A Modern View on Merton's Jump-Diffusion Model
Merton has provided a formula for the price of a European call option on a single stock where the stock price process contains a continuous Poisson jump component, in addition to a continuous log-normally distributed component. In Merton's analysis, the jump-risk is not priced. Thus the distribution of the jump-arrivals and the jump-sizes do not change under the change of measure. We go onto introduce a Radon-Nikodym derivative process that induces the change of measure from the market measure to an equivalent martingale measure. The choice of parameters in the Radon-Nikodym derivative allows us to price the option under different financial-economic scenarios. We introduce a hedging argument that eliminates the jump-risk in some sort of averaged sense, and derive an integro-partial differential equation of the option price that is related to the one obtained by Merton.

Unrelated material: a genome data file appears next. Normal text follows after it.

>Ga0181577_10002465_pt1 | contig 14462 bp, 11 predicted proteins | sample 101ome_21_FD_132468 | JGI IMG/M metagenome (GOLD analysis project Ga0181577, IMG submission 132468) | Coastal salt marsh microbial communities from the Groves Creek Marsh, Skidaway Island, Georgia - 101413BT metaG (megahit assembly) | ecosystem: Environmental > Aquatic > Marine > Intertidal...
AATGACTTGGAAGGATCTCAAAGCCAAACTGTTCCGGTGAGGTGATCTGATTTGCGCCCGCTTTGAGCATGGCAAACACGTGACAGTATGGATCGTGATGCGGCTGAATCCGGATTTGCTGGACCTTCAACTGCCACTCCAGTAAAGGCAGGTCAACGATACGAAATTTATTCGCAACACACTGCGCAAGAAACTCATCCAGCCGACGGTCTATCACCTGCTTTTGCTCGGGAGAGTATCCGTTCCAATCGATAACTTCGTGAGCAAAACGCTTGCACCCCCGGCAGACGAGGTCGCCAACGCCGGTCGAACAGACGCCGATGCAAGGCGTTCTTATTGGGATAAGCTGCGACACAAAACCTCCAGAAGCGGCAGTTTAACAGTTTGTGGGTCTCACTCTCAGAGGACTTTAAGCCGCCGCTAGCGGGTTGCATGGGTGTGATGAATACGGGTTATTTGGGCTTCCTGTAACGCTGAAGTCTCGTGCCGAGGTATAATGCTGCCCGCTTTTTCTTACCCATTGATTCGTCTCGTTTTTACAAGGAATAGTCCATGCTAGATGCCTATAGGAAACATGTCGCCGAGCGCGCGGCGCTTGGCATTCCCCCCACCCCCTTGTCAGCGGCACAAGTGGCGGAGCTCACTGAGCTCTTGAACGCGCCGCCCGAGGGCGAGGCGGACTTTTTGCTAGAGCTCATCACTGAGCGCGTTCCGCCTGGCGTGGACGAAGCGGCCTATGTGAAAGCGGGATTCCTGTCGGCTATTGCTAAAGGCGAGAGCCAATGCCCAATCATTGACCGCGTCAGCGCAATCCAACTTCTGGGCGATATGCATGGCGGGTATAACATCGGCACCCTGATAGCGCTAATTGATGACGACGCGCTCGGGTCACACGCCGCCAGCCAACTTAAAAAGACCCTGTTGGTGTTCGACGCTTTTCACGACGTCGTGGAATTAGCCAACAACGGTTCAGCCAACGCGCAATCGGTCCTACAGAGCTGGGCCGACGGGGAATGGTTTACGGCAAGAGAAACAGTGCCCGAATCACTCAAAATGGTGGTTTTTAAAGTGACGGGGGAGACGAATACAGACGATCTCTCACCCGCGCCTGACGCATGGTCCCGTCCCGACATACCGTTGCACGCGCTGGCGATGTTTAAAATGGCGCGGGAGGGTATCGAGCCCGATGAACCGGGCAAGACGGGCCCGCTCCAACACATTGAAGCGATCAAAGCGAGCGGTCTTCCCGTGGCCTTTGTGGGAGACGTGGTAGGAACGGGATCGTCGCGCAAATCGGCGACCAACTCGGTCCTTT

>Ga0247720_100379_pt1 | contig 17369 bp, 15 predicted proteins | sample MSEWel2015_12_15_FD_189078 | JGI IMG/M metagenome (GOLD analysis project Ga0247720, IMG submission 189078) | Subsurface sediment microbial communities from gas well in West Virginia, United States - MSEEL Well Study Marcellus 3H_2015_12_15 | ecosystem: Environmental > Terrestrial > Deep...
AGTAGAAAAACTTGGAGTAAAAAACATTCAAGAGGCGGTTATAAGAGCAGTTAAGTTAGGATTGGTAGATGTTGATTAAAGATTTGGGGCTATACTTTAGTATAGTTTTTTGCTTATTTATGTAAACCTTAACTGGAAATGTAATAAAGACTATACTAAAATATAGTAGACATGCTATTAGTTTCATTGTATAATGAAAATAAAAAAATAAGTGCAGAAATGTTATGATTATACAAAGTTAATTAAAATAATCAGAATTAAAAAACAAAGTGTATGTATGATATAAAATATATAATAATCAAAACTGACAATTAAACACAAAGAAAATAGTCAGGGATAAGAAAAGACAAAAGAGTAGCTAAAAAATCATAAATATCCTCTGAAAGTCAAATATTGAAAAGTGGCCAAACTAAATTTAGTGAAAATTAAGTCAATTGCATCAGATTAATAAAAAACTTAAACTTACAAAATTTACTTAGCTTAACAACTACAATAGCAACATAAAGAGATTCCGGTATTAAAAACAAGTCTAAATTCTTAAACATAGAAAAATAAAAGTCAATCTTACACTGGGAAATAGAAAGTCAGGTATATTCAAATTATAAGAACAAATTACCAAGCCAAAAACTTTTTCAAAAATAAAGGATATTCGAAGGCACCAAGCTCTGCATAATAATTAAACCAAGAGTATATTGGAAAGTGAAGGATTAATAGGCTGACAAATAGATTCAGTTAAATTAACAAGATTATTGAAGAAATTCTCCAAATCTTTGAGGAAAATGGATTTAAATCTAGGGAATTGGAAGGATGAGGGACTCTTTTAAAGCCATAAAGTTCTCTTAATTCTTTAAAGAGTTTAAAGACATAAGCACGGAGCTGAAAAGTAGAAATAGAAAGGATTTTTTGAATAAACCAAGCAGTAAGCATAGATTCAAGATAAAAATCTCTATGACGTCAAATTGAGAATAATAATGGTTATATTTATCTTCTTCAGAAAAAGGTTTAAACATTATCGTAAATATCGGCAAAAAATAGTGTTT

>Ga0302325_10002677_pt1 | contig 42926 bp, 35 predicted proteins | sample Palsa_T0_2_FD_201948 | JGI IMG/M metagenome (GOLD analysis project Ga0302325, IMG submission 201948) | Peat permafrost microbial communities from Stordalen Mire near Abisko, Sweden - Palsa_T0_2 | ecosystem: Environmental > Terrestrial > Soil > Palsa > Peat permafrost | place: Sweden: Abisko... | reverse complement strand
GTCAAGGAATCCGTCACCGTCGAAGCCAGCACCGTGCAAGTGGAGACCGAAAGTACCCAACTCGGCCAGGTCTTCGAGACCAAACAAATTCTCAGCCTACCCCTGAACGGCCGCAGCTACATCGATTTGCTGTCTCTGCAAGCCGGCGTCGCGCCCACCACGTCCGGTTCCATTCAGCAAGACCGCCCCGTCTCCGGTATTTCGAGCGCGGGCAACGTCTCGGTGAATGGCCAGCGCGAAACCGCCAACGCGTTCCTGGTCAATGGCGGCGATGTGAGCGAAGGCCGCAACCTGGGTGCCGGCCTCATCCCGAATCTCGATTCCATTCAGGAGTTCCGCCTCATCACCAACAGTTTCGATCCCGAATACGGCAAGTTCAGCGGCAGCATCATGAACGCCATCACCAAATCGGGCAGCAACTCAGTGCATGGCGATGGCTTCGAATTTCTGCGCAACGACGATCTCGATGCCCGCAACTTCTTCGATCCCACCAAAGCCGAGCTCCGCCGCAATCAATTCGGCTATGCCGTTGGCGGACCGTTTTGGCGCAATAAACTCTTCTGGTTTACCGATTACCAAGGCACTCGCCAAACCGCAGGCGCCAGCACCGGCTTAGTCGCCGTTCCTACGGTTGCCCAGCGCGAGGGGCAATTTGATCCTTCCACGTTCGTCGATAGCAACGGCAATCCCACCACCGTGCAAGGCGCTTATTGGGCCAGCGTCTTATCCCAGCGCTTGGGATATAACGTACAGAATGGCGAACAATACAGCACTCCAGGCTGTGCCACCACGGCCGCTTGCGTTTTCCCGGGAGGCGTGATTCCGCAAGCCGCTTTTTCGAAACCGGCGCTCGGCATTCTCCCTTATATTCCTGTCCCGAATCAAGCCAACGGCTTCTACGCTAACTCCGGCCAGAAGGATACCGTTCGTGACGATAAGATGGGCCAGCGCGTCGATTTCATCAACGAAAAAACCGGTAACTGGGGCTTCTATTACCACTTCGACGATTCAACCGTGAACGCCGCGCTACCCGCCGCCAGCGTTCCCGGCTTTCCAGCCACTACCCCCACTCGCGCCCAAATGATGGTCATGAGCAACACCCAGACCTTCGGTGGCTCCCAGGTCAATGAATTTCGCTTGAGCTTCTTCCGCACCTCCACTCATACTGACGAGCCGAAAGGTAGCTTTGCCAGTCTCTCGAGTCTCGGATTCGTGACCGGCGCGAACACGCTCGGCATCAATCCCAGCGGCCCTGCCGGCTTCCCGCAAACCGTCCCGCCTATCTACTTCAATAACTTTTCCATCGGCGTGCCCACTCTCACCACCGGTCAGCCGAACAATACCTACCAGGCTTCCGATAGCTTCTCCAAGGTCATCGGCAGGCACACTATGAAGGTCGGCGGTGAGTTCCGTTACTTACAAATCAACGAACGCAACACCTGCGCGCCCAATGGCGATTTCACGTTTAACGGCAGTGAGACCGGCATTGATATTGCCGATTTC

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- Robert A. Jarrow, 2009. "The Term Structure of Interest Rates," Annual Review of Financial Economics, Annual Reviews, vol. 1(1), pages 69-96, November.
- Aase, Knut K., 1988. "Contingent claims valuation when the security price is a combination of an Ito process and a random point process," Stochastic Processes and their Applications, Elsevier, vol. 28(2), pages 185-220, June.